Whooping Cough Diagnosed in Adults: What Comes Next

It's official. Your doctor confirmed that the cough you've been dealing with is more than just a cold. It's whooping cough, also called pertussis. Now it's time to treat it and learn how to make sure you don't give it to others.

Antibiotics

Your doctor will likely suggest an antibiotic to kill the bacteria that are causing your whooping cough. It works best if you take it early in your illness. That keeps your infection from getting worse and tamps down your coughing fits. Early treatment also shortens the amount of time you're sick and helps prevent you from spreading the disease to others.

The type of antibiotic you take depends on things like how old you are, your overall health, and how well you can handle the side effects.

Some of the antibiotics your doctor may prescribe are:

  • Clarithromycin
  • Erythromycin
  • Trimethoprim-sulfamethoxazole
  • Azithromycin

If you've had whooping cough for 3 weeks or longer before you treat it, antibiotics are less likely to help. After that long, the bacteria have already left your body, and the drugs won't have any effect. But even though the bacteria are gone, you'll continue to have symptoms for a while.

Managing Symptoms

Whooping cough and its symptoms can last for 3 to 6 months. During that time, your cough may disrupt your sleep, cause dizziness, and even lead to a broken rib.

The cure for a cough is time. Over-the-counter cough medicines aren't usually much help for whooping cough.

There are steps you can take on your own, though, to ease your coughing fits.

Follow your doctor's orders. Take medications the way you're instructed, and finish the whole treatment.

Rest. A coughing body is a tired body. Be sure you're getting a healthy amount of sleep to give yourself time to heal and recover.

Clear away coughing triggers. Keep your home free of things that can start up your cough, like pet hair, dust, smoke, or other fumes.

Moisten your cough. Use a cool mist humidifier to keep the air around you moist.

Fill up with fluids. Get plenty of water, and load up on liquids like broths, soups, and juices so your body stays hydrated as you deal with the drying effects of a cough.

Eat light bites. If you're coughing enough to cause vomiting, keep your meals small so your stomach isn't too full.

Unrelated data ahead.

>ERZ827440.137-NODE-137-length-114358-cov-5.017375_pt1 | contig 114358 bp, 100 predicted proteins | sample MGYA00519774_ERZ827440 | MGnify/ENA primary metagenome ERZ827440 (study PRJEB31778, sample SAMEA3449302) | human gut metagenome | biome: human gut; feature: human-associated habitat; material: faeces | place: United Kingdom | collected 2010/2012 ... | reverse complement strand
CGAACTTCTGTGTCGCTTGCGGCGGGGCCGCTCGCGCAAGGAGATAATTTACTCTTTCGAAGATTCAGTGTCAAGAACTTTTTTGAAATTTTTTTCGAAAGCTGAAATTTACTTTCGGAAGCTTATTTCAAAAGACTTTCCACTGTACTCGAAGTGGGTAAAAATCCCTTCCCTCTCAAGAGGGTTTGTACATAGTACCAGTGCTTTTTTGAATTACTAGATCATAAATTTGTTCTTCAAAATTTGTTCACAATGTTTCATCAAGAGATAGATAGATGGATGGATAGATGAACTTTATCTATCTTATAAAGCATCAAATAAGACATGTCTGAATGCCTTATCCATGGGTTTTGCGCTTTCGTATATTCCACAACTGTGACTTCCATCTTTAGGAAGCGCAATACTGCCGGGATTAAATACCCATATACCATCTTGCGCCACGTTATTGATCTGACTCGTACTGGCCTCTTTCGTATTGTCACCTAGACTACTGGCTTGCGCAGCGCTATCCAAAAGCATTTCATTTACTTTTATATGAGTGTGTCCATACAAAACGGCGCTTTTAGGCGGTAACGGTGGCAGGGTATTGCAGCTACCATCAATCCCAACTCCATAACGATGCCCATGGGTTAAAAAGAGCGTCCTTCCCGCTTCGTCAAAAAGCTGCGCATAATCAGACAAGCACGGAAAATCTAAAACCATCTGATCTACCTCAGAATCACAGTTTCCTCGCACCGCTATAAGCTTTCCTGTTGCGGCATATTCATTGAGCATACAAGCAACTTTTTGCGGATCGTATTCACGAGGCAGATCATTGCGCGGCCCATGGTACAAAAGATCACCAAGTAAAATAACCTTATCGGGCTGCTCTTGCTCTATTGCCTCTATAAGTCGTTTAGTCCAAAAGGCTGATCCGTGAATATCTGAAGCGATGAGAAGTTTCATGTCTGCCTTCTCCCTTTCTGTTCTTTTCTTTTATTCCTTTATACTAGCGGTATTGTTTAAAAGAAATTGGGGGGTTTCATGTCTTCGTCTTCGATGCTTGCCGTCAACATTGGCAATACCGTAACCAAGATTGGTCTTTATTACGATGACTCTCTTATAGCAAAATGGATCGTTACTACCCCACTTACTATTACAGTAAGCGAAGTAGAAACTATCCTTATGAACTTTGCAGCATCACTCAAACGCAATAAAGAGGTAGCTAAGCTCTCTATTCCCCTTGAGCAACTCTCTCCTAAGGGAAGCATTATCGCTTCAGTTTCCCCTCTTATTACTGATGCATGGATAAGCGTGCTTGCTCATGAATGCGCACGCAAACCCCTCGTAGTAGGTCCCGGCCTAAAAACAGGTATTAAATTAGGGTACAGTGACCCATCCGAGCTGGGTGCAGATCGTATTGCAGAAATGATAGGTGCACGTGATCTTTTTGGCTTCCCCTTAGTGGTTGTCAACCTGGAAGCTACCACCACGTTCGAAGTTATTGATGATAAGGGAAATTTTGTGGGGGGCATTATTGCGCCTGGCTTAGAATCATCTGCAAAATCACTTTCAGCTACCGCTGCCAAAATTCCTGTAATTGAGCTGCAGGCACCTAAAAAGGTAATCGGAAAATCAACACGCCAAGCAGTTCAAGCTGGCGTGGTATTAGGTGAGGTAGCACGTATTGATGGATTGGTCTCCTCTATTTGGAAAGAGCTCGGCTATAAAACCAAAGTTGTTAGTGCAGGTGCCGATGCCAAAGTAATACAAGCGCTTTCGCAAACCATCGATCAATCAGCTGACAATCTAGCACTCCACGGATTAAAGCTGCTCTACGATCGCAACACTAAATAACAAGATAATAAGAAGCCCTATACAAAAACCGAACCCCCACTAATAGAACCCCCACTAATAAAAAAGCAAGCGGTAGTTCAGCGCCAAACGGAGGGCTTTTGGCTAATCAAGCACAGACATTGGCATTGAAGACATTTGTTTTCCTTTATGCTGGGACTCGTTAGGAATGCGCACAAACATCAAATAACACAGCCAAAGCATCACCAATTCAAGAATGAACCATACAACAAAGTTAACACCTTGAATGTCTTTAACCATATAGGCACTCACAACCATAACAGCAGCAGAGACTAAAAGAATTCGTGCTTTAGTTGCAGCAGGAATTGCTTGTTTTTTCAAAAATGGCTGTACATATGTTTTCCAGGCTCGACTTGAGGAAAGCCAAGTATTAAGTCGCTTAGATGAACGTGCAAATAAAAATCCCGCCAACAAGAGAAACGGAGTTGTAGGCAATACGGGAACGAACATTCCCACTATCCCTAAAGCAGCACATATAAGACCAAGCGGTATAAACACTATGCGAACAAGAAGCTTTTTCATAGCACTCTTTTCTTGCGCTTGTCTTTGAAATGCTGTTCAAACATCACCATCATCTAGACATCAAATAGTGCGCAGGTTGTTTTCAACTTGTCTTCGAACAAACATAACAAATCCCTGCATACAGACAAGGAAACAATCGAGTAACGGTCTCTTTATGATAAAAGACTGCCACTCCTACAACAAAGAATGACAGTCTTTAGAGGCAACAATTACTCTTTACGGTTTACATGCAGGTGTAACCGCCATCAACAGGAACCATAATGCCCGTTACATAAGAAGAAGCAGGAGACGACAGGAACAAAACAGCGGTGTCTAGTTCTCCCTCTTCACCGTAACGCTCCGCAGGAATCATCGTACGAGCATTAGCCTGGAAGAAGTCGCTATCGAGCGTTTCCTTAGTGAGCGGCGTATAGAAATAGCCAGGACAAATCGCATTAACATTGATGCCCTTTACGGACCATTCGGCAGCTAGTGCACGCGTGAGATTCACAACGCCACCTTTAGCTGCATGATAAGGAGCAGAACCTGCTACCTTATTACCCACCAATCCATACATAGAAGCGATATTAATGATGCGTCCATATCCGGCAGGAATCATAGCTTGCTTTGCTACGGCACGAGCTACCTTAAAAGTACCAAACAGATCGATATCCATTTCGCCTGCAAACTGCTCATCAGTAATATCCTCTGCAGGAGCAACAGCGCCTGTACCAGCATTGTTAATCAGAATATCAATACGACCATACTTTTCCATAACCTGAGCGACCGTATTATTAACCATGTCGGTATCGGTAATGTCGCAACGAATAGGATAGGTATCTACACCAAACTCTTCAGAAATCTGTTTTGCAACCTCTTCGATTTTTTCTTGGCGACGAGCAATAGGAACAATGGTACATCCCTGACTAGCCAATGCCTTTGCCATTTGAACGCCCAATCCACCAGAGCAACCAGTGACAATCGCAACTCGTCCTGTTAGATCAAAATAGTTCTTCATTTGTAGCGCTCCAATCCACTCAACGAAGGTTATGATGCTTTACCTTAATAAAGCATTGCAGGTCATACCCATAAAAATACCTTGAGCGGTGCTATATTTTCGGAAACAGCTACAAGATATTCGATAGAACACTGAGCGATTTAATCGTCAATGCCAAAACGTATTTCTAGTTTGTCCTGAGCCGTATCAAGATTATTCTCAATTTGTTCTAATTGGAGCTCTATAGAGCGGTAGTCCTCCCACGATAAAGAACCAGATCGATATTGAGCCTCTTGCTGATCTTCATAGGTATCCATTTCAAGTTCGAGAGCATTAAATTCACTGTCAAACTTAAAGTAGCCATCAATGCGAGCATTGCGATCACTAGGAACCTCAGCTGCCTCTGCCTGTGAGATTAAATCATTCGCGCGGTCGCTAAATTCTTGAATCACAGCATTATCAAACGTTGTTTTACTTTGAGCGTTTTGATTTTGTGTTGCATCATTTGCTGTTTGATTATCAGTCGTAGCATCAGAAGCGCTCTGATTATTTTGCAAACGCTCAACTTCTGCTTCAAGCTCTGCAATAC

If throwing up is a big problem, your doctor may give you fluids through an IV to make sure you don't get dehydrated.

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Stop the Spread to Others

Whooping cough is highly contagious. You can pass it to others from the time you notice the first symptoms, like a runny nose, low-grade fever, and sneezing.

You stay contagious until you've taken 5 days of antibiotics. Doctors recommend giving antibiotics to everyone who lives with you to keep them from getting the infection.

You can help keep germs from spreading to others if you wash your hands frequently, wipe down surfaces like countertops and sinks often, and wear a mask to cover your cough when it's at its worst. 

Keep in mind that even if your friends and loved ones had the vaccine for whooping cough (Tdap) as kids, it loses strength over time. Doctors recommend adults ages 19 to 65 get a booster shot to strengthen your defenses. You should also get the Tdap booster if you're going to be around babies under 1 year old.

Talk to your doctor about whether you need a letter for your manager at work to excuse you for rest and recovery. Not only will this help you get better sooner, it will give the antibiotics longer to rid your body of the bacteria that could spread to others.

WebMD Medical Reference Reviewed by Hansa D. Bhargava, MD on February 08, 2019

Sources

SOURCES:

CDC: "Pertussis (Whooping Cough)."

American Lung Association: "Diagnosing and Treating Pertussis," "Living with Pertussis."

Mayo Clinic: "Whooping Cough."

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